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Differential Antigen Processing by Dendritic Cell Subsets in Vivo

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Science  05 Jan 2007:
Vol. 315, Issue 5808, pp. 107-111
DOI: 10.1126/science.1136080

Abstract

Dendritic cells (DCs) process and present self and foreign antigens to induce tolerance or immunity. In vitro models suggest that induction of immunity is controlled by regulating the presentation of antigen, but little is known about how DCs control antigen presentation in vivo. To examine antigen processing and presentation in vivo, we specifically targeted antigens to two major subsets of DCs by using chimeric monoclonal antibodies. Unlike CD8+ DCs that express the cell surface protein CD205, CD8 DCs, which are positive for the 33D1 antigen, are specialized for presentation on major histocompatibility complex (MHC) class II. This difference in antigen processing is intrinsic to the DC subsets and is associated with increased expression of proteins involved in MHC processing.

Lymphoid organ DCs are composed of distinct subsets (15). In the spleen, two major types of DCs are found: The first is positive for the CD8 marker and the C-type lectin CD205 (CD8+DEC205+), and the second lacks CD8 but expresses the antigen recognized by the 33D1 monoclonal antibody (mAb) CD833D1+. These subsets reside in different anatomic locations—CD8+DEC205+ DCs are in the T cell zone, whereas CD833D1+ DCs are in the red pulp and marginal zone—and the two can be further distinguished by a number of surface markers (4, 5) (Fig. 1, A to C, and fig. S1).

Fig. 1.

CD4 and CD8 T cell responses to targeted antigen in vitro. (A) Micrograph shows immunohistochemistry of 33D1 (green), αDEC205 (red), and αB220 (blue). (B and C) Dot plots show splenocytes analyzed by flow cytometry for expression of CD11c and 33D1 (B) and 33D1 and DEC205 gated on CD11chigh cells (C). Numbers indicate percentages of total splenocytes and CD11c+ splenocytes, respectively. (D) Affymetrix gene array analysis of candidate C-type lectins. RNA was prepared from FACS-sorted B cells, CD4+ T cells, CD8+ T cells, CD8+DEC205+, and CD833D1+ WT (–) and Flt3L-melanoma (+) injected mice. Each bar represents a mean of three individual gene arrays. List of candidate genes showing difference between CD8+DEC205+ and CD833D1+ subsets in WT- and Flt3L-injected mice. (E) Histograms show 33D1-A647 (black) and isotype IgG2b-A647 antibody (gray) staining of 293T cells transiently transfected with the indicated cDNAs. (F) Graphs show [3H]thymidine incorporation by 105 OT-I (upper panels) or OT-II T cells (lower panels) cultured with the indicated numbers of DCs, B cells, or non-B non-DCs purified from C57BL/6 mice injected with 10 μg of 33D1-OVA, αDEC-OVA, or Iso-OVA 12 hours earlier. (G) Histogram shows extracellular αDEC205 or 33D1 antibodies on CD8+DEC205+ and CD833D1+ DCs 30 min after intravenous injection of 10 μg of αDEC205-OVA, 33D1-OVA, or Iso-OVA control, visualized with anti-mouse IgG-FITC (fluorescein isothiocyanate). (H) Histograms show internalization of purified rat 33D1 (upper panels) or rat αDEC205 antibodies (lower panels) after incubation at 37°C for 0, 30, or 60 min (black), or cell surface expression after incubation on ice for a further 0, 30, or 60 min (gray). Cells were gated on CD11c+CD8 and CD11c+CD8+ DCs.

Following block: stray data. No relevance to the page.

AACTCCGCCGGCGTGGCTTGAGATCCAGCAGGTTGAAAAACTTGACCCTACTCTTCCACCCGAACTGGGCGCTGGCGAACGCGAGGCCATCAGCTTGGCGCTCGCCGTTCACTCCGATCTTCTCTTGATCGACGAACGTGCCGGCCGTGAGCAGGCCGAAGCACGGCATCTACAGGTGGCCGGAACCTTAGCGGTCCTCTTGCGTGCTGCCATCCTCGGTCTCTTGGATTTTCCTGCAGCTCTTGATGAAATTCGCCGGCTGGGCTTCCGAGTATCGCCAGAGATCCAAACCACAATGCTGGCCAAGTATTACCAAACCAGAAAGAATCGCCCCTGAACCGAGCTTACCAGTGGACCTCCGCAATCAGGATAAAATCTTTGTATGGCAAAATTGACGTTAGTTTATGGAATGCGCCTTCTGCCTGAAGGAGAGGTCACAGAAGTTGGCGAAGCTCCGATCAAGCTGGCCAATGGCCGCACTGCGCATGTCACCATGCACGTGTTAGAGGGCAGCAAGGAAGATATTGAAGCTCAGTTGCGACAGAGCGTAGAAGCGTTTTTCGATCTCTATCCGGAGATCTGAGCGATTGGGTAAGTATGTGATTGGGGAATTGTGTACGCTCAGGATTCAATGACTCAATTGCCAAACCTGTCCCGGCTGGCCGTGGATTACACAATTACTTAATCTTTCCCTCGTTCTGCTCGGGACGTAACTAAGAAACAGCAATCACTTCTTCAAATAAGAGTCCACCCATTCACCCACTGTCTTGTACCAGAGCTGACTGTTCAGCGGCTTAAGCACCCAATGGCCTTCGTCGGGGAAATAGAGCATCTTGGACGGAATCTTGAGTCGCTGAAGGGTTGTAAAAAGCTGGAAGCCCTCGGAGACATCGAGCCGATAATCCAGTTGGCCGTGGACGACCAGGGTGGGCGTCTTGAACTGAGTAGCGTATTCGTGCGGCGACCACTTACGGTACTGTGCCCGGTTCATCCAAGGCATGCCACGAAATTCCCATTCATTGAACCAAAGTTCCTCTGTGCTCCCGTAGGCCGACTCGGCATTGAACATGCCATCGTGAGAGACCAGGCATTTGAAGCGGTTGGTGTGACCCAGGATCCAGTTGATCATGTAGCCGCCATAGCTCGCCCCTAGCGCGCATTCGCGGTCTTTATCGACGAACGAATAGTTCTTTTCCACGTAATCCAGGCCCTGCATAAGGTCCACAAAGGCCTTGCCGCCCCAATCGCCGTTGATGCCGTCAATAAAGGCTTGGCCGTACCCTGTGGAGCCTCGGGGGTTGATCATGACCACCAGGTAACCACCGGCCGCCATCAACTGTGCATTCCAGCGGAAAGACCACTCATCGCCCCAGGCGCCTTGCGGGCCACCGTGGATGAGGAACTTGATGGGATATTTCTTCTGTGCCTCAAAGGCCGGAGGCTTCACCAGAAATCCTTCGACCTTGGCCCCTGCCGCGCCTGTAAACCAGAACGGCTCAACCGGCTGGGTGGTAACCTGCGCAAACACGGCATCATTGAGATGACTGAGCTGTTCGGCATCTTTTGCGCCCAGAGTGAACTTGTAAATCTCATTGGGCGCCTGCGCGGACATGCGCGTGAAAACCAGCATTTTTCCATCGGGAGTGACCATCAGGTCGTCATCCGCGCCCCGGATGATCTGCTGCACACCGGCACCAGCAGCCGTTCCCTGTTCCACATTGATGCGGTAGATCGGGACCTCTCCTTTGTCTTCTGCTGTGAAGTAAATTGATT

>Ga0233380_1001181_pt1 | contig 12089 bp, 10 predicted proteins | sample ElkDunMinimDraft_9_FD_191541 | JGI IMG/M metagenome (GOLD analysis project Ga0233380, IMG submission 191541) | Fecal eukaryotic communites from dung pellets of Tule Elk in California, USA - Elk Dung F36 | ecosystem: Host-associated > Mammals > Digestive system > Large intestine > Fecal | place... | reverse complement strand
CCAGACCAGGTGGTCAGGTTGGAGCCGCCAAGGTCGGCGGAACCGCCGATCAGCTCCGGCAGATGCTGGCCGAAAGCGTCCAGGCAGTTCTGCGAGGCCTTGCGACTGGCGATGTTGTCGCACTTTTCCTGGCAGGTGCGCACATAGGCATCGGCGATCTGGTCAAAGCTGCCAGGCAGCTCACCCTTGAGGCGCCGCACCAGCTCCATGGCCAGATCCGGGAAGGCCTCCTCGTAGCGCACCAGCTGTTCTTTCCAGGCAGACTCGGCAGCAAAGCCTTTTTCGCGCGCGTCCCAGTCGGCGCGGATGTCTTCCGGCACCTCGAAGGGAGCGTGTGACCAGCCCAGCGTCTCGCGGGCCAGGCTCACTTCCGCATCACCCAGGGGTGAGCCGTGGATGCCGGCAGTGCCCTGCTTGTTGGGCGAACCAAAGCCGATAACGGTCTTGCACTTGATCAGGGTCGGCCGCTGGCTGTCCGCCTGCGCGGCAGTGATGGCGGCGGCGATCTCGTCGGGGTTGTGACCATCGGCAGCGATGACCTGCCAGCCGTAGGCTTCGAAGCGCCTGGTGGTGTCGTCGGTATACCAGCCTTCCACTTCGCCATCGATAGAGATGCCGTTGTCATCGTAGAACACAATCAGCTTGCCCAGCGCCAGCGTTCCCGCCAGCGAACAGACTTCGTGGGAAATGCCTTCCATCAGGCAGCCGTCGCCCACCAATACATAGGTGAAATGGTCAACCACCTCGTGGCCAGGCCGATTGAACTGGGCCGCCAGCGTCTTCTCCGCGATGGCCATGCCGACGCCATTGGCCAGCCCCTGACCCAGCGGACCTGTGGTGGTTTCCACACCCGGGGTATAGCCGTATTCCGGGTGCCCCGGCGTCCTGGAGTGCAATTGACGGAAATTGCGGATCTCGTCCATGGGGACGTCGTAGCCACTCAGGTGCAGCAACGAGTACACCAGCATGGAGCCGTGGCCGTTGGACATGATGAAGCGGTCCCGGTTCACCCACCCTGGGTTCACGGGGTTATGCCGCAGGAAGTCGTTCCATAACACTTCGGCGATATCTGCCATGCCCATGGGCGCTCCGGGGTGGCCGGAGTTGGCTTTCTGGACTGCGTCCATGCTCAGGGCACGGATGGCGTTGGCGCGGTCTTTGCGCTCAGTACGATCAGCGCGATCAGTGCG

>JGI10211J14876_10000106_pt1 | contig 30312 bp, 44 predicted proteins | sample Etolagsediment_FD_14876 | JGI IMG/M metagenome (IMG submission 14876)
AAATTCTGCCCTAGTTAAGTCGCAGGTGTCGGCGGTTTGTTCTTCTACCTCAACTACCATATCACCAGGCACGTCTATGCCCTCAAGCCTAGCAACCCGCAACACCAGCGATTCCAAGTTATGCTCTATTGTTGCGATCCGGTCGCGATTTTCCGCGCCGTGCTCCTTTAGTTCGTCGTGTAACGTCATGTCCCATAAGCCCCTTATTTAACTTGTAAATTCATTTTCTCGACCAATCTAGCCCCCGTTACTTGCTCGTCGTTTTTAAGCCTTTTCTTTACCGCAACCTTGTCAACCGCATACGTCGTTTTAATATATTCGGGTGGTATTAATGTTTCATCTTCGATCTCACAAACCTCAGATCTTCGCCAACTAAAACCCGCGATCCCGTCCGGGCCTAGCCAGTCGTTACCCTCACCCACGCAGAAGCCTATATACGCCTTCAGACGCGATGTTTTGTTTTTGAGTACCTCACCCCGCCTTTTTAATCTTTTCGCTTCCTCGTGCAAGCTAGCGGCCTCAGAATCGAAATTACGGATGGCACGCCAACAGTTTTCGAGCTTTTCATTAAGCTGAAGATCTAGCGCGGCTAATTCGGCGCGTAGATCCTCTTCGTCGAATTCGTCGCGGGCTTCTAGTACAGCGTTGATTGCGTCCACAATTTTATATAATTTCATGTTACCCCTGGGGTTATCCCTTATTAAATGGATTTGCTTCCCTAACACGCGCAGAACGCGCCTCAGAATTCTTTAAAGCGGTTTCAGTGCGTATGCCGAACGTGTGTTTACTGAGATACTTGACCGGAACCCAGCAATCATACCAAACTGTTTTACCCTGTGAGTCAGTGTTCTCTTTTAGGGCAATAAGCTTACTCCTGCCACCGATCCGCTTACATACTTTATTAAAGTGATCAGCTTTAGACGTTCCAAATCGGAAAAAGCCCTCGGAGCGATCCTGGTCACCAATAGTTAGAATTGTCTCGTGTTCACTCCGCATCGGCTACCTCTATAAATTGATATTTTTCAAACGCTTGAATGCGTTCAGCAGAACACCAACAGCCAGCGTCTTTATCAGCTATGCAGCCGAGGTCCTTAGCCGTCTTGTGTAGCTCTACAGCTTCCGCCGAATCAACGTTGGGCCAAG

CD8+DEC205+ DCs appear to be specialized for uptake of dying cells and play a unique role in resistance to certain viral infections (68). Notable among the other distinctions between the two cell types is the suggestion that CD8+DEC205+ DCs are specialized for cross-presentation, which is the ability to process nonreplicating antigens for presentation to T cells by class I molecules of the major histocompatibility complex (MHCI) (712). However, a direct comparison of the capacity of the two subsets to process antigen in vivo has been lacking.

We identified the antigen recognized by the 33D1 mAb through a combination of gene array and candidate gene approaches and found it to be dendritic cell inhibitory receptor–2 (DCIR2) [Fig. 1, D and E; fig. S2 and (13)]. DCs are highly enriched in lectins, and in addition to DCIR2 and DEC205, the CD8+DEC205+ and CD833D1+ DCs differed in expression of a number of other lectins (Fig. 1D and fig. S2B). To evaluate regulation of antigen processing and T cell activation by the two DC subsets in vivo, we delivered antigens to each cell type in situ using chimeric αDEC205 (14) and 33D1 antibodies (15) [fig. S3 and (13)]. Delivery of ovalbumin (OVA) antigen by the injected antibodies was monitored after DC purification by antigen presentation in vitro to transgenic OT-I or OT-II T cells specific for OVA peptides presented on MHC class I or MHC class II, respectively (14, 16). As previously reported, purified DCs targeted with αDEC205-OVA in vivo induced both OT-I and OT-II T cell proliferation in vitro, although the extent of OT-II proliferation was relatively modest (Fig. 1F) (14, 16). In contrast, antigen delivered with the 33D1 antibody elicited high levels of OT-II but no detectable OT-I T cell responses (Fig. 1F). B cells and other non-DCs purified from mice injected with αDEC205-OVA or 33D1-OVA failed to present OVA either to OT-I or OT-II T cells (Fig. 1F). The specificity of targeting was made apparent by the specific localization of αDEC205 on CD8+DEC205+ DCs and 33D1 on CD833D1+ DCs after chimeric antibody injection in vivo (Fig. 1G). In addition, both antibodies were internalized by the cells, although the kinetics of 33D1 internalization was slower than for DEC205, and the amount of internalized αDEC205-OVA was greater than the amount of internalized 33D1-OVA (Fig. 1H and fig. S4). Neither antibody altered DC maturation status, as determined by surface expression of MHCII, CD40, CD69, CD80, and CD86 (fig. S5). Finally, the difference in presentation between the two DC subsets in vivo was not due to a difference in their ability to present peptides once processed, because the two were equivalent in presentation of antigen to the same transgenic T cells when processed peptides were added to in vitro cultures (fig. S6). We conclude that DCs targeted by αDEC205-OVA or 33D1-OVA in vivo are distinct in their ability to present antigen on MHCI and MHCII in vitro.